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Fearing loss of ferry terminal tax revenues, West Van goes to top B.C. court

Passengers make their way past waiting vehicles at the Horseshoe Bay ferry terminal in West Vancouver, B.C., on Jan. 22, 2012.

Rafal Gerszak/The Globe and Mail

West Vancouver is preparing for a legal battle over property taxes related to its BC Ferries terminal, and that has other mayors whose municipalities host ferries fearing they too could be facing a financial hit.

The city is taking the arm's-length board that hears appeals of property tax assessments to B.C. Supreme Court after the board downgraded the value of the Horseshoe Bay ferry terminal from $47-million to $20.

The decision means the city will collect no tax from BC Ferries in future years, and is also required to repay property tax revenues collected for the past three years amounting to about $750,000.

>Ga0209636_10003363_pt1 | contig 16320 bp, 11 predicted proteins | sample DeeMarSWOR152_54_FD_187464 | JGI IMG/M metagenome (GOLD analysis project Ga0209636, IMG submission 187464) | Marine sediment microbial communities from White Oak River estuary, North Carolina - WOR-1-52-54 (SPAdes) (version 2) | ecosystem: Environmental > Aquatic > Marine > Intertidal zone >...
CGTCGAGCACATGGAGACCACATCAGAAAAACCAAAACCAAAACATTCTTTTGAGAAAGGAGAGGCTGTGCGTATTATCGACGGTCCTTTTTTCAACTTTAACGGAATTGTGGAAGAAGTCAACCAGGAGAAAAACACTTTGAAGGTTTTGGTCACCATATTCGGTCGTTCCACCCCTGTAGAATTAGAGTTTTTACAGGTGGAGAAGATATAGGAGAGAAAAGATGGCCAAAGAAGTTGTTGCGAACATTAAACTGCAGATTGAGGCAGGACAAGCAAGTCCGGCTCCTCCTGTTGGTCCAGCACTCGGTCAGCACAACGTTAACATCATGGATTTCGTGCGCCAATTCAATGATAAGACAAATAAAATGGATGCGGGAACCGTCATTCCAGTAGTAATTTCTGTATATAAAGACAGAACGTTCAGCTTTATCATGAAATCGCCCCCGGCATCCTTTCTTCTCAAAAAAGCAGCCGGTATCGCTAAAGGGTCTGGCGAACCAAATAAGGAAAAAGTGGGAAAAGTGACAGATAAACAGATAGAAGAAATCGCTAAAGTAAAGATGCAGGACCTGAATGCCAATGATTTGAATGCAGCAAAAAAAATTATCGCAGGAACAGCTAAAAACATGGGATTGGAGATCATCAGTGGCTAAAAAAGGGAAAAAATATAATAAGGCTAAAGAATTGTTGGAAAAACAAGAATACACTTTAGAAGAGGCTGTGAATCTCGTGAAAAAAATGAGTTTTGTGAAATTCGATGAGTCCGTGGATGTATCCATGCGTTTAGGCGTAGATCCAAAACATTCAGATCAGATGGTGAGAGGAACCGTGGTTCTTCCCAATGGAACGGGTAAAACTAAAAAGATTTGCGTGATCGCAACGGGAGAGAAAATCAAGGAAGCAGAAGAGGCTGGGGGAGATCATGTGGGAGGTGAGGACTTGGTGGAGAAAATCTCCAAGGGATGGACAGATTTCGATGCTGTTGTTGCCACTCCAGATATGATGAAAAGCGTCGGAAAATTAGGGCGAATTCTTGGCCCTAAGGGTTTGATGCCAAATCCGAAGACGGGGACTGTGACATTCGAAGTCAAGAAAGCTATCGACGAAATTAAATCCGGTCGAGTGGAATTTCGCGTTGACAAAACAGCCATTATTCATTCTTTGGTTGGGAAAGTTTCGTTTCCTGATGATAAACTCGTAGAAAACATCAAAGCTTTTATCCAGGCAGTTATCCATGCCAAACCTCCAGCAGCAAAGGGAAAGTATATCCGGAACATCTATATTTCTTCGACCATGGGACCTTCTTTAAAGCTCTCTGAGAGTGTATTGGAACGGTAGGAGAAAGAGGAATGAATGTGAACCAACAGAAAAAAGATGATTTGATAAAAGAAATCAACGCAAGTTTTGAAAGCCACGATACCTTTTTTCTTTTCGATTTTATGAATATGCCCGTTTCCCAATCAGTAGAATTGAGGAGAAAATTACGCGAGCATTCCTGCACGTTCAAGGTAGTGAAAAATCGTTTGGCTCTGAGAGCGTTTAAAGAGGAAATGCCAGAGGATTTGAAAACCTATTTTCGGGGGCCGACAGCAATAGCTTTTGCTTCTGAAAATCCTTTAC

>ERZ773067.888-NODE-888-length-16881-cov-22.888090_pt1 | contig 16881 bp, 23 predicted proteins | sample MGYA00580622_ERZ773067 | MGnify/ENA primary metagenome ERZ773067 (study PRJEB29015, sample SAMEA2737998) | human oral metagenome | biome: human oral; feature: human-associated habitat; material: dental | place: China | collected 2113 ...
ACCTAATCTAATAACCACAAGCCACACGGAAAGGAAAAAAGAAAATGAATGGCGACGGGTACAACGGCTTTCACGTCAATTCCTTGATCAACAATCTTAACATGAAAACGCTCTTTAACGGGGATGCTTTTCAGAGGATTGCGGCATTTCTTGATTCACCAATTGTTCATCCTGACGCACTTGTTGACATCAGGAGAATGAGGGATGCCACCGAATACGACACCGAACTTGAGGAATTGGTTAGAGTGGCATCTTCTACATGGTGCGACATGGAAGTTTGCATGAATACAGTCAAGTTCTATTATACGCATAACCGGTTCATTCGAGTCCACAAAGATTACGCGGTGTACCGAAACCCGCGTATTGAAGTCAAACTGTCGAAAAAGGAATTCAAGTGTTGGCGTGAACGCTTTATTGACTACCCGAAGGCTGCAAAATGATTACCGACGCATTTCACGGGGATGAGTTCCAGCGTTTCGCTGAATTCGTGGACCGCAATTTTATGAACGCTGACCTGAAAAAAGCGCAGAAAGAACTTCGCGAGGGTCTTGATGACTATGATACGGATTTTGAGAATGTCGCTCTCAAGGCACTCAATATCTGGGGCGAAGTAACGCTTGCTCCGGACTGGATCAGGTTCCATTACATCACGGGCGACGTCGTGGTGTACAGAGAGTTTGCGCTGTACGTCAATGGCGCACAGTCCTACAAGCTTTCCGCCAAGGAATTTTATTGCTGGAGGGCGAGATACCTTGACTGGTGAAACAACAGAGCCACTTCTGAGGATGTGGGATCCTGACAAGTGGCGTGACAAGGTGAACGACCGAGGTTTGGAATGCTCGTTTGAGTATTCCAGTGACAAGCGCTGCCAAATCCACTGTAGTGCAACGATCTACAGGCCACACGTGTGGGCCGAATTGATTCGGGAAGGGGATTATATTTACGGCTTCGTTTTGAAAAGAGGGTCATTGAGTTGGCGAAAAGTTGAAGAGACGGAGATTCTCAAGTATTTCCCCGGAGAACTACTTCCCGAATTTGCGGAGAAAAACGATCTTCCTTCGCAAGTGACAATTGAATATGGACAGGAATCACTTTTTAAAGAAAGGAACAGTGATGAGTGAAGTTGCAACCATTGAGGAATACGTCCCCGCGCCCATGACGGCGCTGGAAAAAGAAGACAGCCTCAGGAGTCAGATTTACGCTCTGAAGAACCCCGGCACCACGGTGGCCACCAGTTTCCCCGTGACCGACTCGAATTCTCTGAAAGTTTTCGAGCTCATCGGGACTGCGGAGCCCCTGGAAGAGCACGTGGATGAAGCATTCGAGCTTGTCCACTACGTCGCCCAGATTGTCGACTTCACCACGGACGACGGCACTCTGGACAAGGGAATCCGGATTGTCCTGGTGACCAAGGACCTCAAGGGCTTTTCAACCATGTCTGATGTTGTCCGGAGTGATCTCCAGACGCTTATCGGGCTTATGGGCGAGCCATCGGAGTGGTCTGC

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Nanaimo Mayor John Ruttan, whose city has three BC Ferries terminals, calls the decision "totally unrealistic" and notes his city must still pay costs for water, roads and emergency services leading to the terminals.

He argues the province should step in to fix the legal loophole that resulted in the devaluation, which was based on the conclusion the properties have no market value because they have no other purpose than as a ferry terminal.

A spokeswoman for the Property Assessment Appeal Board says it's holding off until the Horseshoe Bay case is resolved before adjudicating other BC Ferries appeals, including for terminals in Swartz Bay and in the Courtenay-Comox area.

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